• the AAV rep-cap genes (with p5 replaced), e.g., linked to a positive selectable marker such as an antibiotic resistance gene, are then stably integrated into a suitable host cell (such as the HeLa or A549 cells exemplified below). Cells that are able to grow relatively well under selection conditions (e.g., in the presence of the antibiotic) are then tested for their ability to express the rep and cap genes upon addition of a helper virus. As an initial test for rep and/or cap expression, cells can be readily screened using immunofluorescence to detect Rep and/or Cap proteins. Confirmation of packaging capabilities and efficiencies can then be determined by functional tests for replication and packaging of incoming rAAV vectors.
  • a suitable host cell such as the HeLa or A549 cells exemplified below.
  • helper-virus-inducible promoter derived from the mouse metallothionein gene has been identified as a suitable replacement for the p5 promoter, and used for producing high titers of rAAV particles (as described in WO 96/17947).
  • Removal of one or more MV genes is in any case desirable, to reduce the likelihood of generating replication-competent AAV (“RCA”). Accordingly, encoding or promoter sequences for rep, cap, or both, may be removed, since the functions provided by these genes can be provided in trans.
  • the resultant vector is referred to as being “defective” in these functions.
  • the missing functions are complemented with a packaging gene, or a plurality thereof, which together encode the necessary functions for the various missing rep and/or cap gene products.
  • the packaging genes or gene cassettes are in one embodiment not flanked by AAV ITRs and in one embodiment do not share any substantial homology with the rAAV genome.
  • the level of homology and corresponding frequency of recombination increase with increasing length of homologous sequences and with their level of shared identity.
  • the level of homology that will pose a concern in a given system can be determined theoretically and confirmed experimentally, as is known in the art. Typically, however, recombination can be substantially reduced or eliminated if the overlapping sequence is less than about a 25 nucleotide sequence if it is at least 80% identical over its entire length, or less than about a 50 nucleotide sequence if it is at least 70% identical over its entire length. Of course, even lower levels of homology are preferable since they will further reduce the likelihood of recombination. It appears that, even without any overlapping homology, there is some residual frequency of generating RCA.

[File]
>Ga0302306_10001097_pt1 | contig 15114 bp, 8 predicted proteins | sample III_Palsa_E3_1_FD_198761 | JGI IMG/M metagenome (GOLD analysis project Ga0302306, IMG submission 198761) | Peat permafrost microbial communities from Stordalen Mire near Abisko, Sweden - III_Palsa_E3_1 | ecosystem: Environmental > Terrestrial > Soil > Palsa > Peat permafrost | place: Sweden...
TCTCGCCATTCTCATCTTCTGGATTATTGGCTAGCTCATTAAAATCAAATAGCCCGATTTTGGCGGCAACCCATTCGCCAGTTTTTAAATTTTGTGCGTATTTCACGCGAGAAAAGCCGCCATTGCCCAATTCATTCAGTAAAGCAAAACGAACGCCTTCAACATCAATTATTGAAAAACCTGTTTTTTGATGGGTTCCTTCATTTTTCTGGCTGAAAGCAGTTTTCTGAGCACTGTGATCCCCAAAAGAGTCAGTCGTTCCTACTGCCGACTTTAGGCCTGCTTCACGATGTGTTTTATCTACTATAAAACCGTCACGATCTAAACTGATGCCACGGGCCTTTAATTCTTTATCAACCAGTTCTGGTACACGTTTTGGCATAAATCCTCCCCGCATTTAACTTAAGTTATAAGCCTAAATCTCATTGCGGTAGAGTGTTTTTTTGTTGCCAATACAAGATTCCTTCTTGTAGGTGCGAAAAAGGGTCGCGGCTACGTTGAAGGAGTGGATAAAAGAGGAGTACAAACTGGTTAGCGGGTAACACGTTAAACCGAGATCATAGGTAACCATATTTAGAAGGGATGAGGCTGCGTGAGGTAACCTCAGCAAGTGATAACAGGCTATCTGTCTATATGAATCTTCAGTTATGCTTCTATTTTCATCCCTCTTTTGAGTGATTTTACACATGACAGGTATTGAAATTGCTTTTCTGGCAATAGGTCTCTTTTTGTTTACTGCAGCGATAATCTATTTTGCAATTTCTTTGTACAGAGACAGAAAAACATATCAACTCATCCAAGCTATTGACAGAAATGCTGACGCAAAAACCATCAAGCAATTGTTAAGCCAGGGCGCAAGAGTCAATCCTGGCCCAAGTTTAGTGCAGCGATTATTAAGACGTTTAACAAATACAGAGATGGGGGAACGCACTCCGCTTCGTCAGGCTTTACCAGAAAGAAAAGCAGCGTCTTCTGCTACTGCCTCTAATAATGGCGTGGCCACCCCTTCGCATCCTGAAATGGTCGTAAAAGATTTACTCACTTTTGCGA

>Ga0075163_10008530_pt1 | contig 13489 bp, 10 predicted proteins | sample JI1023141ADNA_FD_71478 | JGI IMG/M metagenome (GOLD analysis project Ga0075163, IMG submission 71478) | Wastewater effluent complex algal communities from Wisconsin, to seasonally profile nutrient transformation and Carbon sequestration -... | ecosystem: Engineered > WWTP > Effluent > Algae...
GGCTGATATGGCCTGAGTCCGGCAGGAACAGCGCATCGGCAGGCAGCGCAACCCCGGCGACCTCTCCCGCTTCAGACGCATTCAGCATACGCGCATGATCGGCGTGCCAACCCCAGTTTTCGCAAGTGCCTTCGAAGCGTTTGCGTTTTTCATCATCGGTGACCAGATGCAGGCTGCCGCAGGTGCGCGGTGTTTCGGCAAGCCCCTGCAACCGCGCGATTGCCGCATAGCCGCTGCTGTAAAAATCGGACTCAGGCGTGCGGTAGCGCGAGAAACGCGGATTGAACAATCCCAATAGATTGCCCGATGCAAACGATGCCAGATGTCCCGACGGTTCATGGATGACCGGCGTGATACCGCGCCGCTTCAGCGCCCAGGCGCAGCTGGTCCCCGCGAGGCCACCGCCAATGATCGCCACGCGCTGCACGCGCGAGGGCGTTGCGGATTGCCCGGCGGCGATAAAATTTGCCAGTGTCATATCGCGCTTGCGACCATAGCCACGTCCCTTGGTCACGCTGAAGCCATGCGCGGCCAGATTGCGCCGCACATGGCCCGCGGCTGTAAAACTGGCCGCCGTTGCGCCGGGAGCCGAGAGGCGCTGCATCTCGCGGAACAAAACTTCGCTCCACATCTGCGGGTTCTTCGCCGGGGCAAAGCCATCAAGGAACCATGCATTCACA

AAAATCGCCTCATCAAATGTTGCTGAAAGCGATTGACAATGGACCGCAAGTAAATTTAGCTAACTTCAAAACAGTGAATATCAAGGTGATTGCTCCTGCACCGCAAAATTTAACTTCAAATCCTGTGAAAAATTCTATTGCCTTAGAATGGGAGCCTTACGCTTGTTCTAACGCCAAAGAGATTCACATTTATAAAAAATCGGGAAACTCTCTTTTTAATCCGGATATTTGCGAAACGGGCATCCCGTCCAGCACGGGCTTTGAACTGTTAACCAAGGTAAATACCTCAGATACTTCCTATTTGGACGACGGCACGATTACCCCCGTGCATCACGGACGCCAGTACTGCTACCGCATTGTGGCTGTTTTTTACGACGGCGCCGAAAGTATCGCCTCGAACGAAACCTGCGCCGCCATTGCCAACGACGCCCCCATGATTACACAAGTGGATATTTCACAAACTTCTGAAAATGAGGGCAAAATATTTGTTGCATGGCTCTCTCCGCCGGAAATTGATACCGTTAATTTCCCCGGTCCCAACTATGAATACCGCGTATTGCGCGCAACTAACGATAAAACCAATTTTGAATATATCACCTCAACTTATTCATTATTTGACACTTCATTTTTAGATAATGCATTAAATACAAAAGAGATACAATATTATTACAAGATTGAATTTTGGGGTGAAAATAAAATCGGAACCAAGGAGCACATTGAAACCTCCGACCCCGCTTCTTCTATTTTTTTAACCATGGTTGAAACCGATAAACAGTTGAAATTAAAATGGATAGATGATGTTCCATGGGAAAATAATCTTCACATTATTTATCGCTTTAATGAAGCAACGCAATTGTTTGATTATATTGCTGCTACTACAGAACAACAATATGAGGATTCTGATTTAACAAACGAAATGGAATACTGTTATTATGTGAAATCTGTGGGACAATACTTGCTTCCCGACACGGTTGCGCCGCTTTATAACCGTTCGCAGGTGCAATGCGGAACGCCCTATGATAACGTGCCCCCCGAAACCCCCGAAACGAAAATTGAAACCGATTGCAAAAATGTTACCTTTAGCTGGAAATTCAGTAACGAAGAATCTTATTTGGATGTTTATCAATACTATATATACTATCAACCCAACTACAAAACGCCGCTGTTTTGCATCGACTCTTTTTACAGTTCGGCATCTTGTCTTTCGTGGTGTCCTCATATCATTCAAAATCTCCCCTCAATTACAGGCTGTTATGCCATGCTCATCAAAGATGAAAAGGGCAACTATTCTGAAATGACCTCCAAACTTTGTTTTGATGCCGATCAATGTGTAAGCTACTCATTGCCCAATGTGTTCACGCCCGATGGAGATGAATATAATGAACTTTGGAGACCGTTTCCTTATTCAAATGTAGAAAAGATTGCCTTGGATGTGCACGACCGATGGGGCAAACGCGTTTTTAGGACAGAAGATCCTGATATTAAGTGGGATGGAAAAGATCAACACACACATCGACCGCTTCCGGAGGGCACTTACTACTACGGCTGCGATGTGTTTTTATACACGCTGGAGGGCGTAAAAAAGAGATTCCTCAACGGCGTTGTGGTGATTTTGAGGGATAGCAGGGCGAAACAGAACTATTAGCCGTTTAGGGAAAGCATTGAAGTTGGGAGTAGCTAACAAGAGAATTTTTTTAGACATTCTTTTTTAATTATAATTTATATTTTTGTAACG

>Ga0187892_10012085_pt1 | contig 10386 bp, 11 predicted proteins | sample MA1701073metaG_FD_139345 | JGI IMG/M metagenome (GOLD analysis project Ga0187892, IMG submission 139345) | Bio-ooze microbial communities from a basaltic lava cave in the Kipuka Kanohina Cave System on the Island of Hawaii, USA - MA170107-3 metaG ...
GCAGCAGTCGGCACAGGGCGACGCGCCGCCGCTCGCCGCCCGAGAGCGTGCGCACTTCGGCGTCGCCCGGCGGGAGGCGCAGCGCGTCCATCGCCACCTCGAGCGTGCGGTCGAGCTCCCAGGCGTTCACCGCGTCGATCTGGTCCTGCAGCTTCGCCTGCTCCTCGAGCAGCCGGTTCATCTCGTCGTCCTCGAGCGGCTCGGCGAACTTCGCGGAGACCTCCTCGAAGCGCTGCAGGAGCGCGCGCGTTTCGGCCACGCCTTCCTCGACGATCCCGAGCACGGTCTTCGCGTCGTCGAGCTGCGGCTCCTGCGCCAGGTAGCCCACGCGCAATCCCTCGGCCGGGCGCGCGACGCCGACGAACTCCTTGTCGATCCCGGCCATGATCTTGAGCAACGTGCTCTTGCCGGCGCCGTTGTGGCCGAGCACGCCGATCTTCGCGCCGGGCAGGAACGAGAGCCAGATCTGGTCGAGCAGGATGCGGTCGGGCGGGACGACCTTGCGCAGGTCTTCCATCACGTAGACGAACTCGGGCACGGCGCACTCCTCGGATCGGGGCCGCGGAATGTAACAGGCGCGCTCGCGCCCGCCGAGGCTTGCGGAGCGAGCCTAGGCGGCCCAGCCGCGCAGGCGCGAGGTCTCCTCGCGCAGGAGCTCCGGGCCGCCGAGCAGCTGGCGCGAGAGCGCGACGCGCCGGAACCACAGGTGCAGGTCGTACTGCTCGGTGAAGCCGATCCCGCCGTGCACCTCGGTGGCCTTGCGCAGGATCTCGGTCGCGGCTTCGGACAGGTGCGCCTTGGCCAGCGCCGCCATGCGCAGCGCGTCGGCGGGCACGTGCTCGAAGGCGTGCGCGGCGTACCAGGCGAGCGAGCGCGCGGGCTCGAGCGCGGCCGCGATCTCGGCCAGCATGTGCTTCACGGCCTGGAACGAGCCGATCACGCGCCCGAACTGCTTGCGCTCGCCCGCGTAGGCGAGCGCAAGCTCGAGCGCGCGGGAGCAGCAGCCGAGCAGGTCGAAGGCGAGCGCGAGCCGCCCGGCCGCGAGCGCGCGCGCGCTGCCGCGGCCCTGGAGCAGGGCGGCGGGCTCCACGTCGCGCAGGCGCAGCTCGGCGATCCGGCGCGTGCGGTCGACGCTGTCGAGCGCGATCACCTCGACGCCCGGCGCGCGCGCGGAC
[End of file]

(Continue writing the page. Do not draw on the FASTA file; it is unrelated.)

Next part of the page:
• the rAAV vector construct, and the complementary packaging gene constructs can be implemented in this invention in a number of different forms.
  • Viral particles, plasmids, and stably transformed host cells can all be used to introduce such constructs into the packaging cell, either transiently or stably.
  • the MV vector and complementary packaging gene(s), if any, are provided in the form of bacterial plasmids, AAV particles, or any combination thereof.
  • either the MV vector sequence, the packaging gene(s), or both are provided in the form of genetically altered (preferably inheritably altered) eukaryotic cells. The development of host cells inheritably altered to express the AAV vector sequence, AAV packaging genes, or both, provides an established source of the material that is expressed at a reliable level.
  • a mammalian host cell may be used with at least one intact copy of a stably integrated rAAV vector.
  • An AAV packaging plasmid comprising at least an AAV rep gene operably linked to a promoter can be used to supply replication functions (as described in U.S. Pat. No. 5,658,776).
  • a stable mammalian cell line with an AAV rep gene operably linked to a promoter can be used to supply replication functions (see, e.g., Trempe et al., WO 95/13392); Burstein et al. (WO 98/23018); and Johnson et al. (U.S. Pat.
  • the AAV cap gene providing the encapsidation proteins as described above, can be provided together with an AAV rep gene or separately (see, e.g., the above-referenced applications and patents as well as Allen et al. (WO 98/27204). Other combinations are possible and included within the scope of this invention.
  • the chimeric virus or rBoV can be used for administration to an individual for purposes of gene therapy or vaccination.
  • Suitable diseases for therapy include but are not limited to those induced by viral, bacterial, or parasitic infections, various malignancies and hyperproliferative conditions, autoimmune conditions, and congenital deficiencies.